After the space race began in the late 1950s, the subject became of great interest to the public, and Scheer teamed up with NASA engineer Theodore J. Gordon to write a bestseller on the subject, First into Outer Space. It was his third book, after Choo Choo: The Charlie Justice Story (1958), a biography of American football player Charlie Justice, written with Hugh Morton and Bob Quincy, and Tweetsie, the Blue Ridge Stemwinder (1958),[2] a history of the East Tennessee and Western North Carolina Railroad, written with Elizabeth Black.[5]


Neil Armstrong steps onto the lunar surface

Scheer covered the 1960 presidential election for his newspaper, and got to know Robert F. Kennedy.[4] In 1962, Scheer had begun writing a novel on the civil rights movement when he was contacted by James Webb, the administrator of NASA, who asked him to come to NASA headquarters in Washington, D.C., and develop a plan for coordinating media coverage of the space program. Scheer therefore began working for NASA as a consultant.[4][6] In early 1963 he became NASA's assistant administrator for public affairs.[7]

In his new role, Scheer soon clashed with Shorty Powers, NASA's public affairs officer. Powers refused to give out the flight plan of upcoming missions, but gave the plan for Gordon Cooper's Mercury-Atlas 9 flight to journalist Jay Barbree for a bottle of Jim Beam. Scheer confronted Powers over this, and ordered him to send out copies to all the news media. When Powers threatened to resign, Scheer accepted his resignation.[8] Henceforth, NASA would make information freely available, not because it felt that it was under any legal obligation to do so, but because it was good policy to do so.[9] Scheer was capable of withholding information; in the wake of the Apollo 1 fire he refused to issue any statement until the families of the three astronauts had been informed of their deaths.[2]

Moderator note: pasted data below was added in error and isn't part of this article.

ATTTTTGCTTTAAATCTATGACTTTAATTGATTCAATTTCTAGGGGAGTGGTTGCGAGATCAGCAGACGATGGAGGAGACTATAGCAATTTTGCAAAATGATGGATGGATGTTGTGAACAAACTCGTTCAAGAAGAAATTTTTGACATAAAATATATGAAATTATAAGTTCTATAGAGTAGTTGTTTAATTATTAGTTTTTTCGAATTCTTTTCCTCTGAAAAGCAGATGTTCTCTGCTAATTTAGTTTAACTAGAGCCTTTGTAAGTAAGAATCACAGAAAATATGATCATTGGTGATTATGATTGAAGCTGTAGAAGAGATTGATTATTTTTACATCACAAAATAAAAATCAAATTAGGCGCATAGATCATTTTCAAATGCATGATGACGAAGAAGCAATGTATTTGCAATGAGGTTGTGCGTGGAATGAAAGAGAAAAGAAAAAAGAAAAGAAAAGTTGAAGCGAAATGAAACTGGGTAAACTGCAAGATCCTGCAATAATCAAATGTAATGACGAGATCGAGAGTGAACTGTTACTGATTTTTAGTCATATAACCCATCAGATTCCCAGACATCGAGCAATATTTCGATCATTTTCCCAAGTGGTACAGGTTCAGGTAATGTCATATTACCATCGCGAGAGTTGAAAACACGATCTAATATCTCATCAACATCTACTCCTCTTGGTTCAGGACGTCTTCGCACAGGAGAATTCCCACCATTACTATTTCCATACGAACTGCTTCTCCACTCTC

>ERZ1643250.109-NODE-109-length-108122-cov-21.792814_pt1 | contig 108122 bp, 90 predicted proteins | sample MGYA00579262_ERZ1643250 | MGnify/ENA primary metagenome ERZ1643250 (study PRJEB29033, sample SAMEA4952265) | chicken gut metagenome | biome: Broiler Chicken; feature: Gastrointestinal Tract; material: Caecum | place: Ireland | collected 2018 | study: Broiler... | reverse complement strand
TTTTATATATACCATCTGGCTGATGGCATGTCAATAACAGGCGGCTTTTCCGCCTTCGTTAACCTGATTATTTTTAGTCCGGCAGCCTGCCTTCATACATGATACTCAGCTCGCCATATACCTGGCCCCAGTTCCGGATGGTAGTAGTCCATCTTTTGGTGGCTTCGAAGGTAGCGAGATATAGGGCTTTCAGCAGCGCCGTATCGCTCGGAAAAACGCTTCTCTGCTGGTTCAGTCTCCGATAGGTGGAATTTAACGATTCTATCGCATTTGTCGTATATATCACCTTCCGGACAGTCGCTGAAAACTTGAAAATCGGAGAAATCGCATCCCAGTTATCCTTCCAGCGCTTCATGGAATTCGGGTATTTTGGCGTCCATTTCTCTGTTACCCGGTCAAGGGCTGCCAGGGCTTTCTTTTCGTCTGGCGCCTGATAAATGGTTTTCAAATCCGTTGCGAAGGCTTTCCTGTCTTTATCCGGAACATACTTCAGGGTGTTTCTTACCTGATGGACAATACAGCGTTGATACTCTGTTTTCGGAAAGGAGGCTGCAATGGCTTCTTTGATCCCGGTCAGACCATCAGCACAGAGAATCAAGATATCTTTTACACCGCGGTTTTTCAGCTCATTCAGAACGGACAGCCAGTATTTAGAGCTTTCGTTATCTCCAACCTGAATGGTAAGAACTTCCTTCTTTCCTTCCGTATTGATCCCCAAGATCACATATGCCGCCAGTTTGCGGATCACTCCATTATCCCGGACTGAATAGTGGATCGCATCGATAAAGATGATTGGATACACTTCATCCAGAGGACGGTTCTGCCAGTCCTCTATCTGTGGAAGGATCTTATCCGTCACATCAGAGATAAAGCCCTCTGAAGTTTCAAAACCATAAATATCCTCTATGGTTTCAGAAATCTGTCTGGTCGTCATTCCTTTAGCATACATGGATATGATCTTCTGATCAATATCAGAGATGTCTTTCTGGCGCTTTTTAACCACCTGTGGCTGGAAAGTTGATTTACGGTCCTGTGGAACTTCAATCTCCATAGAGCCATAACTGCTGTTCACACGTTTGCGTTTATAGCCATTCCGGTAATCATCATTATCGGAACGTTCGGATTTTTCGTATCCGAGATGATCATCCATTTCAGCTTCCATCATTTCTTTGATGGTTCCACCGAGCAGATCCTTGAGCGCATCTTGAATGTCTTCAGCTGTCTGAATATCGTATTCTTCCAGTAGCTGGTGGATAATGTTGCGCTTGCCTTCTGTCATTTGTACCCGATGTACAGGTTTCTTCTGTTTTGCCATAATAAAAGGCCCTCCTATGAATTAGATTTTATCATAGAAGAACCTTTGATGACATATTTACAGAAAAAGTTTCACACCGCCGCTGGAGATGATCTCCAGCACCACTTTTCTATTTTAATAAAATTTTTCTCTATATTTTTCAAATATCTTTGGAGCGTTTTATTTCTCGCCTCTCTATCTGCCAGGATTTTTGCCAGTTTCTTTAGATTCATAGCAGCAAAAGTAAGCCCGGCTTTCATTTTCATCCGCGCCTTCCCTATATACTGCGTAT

Scheer was responsible for naming the Apollo 11 Command Module Columbia, and was involved in discussions about the lunar flag-raising ceremony, and the words on the plaque left on the Moon, successfully resisting pressure from President Richard Nixon to include mention of God.[4] But perhaps his greatest achievement was overruling the engineers who wanted to minimise the weight carried on board the Lunar Module Eagle and insist that a television camera be taken. As a result, millions were able to watch Neil Armstrong and Buzz Aldrin walk on the Moon.[2]